The Supreme Court’s decision banning registration of diesel vehicles with engines of 2000 cc and higher capacity in the National Capital Region is “unfortunate”, as the move will hit the nascent recovery in the industry, car makers said. The ruling will also impact investments and employment in the automobile sector.
The companies that are likely to be most impacted by the decision are luxury car manufacturers such as Mercedes Benz and Jaguar Land Rover, besides makers of sport utility vehicles like Mahindra and Mahindra, Tata Motors and Toyota.
“The ban creates an environment of uncertainty and will severely impact our expansion plans and future investments put in place for the Indian market,” said German automaker Mercedes-Benz, whose entire diesel vehicle line-up of 24 models is powered by engines above 2,000 cc.
“We also have to consider the loss of jobs that this will result at the dealerships, at the vendors producing diesel engines and also negatively impacting our own workforce,” the company said in a statement on Wednesday.
By contrast, the order will impact only six models of BMW out of its 20 models sold in India, while only two of Audi will be affected.
“The pollution issue in Delhi needs to be looked at holistically if the objective of improving the air quality is to be achieved,” industry body SIAM said.
SIAM said while the decision would certainly hurt some segments of the automotive industry, it would, however, not bring about any perceptible improvement in the air quality of Delhi.
Delhi NCR, which is one of the biggest luxury car markets in India, contributes about 7 per cent of the overall passenger vehicle sales. The contribution of diesel vehicles is about 2-3 per cent of the overall industry volumes, according to Angel Broking.
Mahindra Group Chariman Anand Mahindra took to Twitter to express discontent over the ban saying it was not optimal.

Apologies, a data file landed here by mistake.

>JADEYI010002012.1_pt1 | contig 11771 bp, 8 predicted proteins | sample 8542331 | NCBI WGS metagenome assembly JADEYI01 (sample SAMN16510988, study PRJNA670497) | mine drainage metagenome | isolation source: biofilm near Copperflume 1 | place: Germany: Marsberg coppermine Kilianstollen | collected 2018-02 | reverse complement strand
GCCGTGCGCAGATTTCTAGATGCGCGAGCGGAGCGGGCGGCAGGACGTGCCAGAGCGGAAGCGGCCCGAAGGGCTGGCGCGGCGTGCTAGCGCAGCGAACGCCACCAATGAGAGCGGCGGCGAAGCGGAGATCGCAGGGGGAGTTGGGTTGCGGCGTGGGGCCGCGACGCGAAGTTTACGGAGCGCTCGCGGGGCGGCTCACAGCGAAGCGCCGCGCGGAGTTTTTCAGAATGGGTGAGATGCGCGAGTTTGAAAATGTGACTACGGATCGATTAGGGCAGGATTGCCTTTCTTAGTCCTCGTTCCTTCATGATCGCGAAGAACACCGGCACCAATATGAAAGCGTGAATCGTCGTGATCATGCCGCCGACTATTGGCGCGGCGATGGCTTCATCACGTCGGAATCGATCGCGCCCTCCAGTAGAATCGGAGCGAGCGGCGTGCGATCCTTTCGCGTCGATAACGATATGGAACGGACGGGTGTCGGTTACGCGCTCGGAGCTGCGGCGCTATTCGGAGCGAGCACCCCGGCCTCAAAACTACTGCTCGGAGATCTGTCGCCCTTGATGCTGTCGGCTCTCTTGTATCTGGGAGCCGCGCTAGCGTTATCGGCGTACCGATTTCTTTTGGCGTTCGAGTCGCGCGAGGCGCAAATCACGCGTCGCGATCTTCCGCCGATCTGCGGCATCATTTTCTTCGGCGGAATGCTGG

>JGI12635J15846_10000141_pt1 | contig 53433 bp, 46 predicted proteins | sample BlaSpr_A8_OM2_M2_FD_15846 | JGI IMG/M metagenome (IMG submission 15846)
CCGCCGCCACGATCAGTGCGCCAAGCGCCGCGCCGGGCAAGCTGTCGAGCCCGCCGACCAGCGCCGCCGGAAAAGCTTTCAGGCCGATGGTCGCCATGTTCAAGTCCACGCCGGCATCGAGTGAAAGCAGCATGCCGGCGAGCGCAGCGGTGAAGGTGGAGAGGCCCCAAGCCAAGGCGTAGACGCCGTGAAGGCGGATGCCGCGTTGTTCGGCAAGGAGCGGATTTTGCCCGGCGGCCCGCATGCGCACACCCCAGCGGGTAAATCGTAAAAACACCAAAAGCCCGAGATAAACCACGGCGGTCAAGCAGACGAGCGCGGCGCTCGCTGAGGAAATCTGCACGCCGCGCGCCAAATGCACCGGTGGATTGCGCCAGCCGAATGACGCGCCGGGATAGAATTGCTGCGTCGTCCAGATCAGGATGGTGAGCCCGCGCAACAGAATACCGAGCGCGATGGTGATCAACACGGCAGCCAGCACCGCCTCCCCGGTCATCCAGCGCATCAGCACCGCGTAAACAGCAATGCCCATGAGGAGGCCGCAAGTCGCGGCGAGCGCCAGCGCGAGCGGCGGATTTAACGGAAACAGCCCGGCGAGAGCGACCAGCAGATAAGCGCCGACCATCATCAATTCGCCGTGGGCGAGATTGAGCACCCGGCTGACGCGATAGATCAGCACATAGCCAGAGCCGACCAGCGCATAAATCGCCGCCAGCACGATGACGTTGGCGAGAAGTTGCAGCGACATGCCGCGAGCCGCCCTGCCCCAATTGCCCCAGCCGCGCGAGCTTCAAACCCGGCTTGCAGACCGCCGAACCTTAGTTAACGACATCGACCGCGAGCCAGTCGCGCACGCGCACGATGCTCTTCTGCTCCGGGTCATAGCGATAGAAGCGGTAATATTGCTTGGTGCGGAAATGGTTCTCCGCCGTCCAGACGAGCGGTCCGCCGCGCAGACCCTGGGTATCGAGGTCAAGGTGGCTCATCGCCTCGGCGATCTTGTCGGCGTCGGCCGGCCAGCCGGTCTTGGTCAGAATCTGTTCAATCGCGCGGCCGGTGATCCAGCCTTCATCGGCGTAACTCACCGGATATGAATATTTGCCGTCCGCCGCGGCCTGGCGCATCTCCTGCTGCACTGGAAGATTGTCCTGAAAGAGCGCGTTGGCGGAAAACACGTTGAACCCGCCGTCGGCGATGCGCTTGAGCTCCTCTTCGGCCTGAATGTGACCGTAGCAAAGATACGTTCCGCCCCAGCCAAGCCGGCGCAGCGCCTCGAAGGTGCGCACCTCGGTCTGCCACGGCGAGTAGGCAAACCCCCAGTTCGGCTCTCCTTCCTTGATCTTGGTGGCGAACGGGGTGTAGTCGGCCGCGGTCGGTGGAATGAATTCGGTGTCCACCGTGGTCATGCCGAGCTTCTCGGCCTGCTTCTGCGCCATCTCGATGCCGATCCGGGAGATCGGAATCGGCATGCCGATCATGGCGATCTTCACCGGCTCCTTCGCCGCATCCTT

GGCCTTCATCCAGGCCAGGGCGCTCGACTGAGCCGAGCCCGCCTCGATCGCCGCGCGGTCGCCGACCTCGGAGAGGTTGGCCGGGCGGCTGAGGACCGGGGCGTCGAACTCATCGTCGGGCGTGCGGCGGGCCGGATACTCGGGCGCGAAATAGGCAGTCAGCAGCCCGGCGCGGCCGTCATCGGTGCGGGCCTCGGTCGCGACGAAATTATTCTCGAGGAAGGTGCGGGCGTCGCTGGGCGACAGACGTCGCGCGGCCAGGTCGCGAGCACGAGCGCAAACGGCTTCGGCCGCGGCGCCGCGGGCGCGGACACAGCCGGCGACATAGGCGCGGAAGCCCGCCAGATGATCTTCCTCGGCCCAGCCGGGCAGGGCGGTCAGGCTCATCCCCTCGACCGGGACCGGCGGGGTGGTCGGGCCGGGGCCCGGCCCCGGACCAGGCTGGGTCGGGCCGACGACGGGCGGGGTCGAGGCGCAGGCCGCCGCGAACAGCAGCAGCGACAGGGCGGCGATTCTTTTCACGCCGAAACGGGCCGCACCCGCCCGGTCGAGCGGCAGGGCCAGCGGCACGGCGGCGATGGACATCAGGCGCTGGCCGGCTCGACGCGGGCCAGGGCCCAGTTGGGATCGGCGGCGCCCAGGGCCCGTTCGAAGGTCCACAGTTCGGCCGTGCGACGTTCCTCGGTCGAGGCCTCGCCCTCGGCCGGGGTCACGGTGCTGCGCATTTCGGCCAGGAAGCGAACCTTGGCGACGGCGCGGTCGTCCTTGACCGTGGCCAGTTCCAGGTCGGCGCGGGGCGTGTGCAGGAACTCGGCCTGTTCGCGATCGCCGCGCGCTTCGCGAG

In a series of tweets, he said, “We thrive on challenges and rise above them. We'll surprise everyone with our resilience…just as we have done for decades. At the core of Mahindra's DNA is the unshakeable belief that 'When the going gets tough, Mahindra gets going… So even if we believe the decision on diesel vehicles isn't optimal, we'll honour it and develop vehicles that comply with their stipulations.”
About 95 per cent of M&M’s passenger vehicle portfolio is above the 2,000 cc range. The company said in a stock exchange filing that the vehicles affected by the court ruling represent about 2 per cent of the company's total monthly sales. M&M Executive Director Pawan Goenka told analysts that the company's dealerships in the NCR have inventory worth Rs. 100 crore.
“Auto makers will suffer big losses. They have made huge investment in diesel technology as per demand from consumers. It will take nine to 12 months to come out with appropriate engines,” said Abdul Majeed, Leader, Automotive, at PwC.
Tata Motors too said it will see some impact on sales in the 3-month period specified in the order. The long term regulatory regime should focus on the overall emissions-control roadmap rather than any specific fuel or technology, a Tata spokesperson said in an e-mailed statement.
Experts said the decision will impact the entire value chain, including production, sourcing, procurement, inventory management, among others.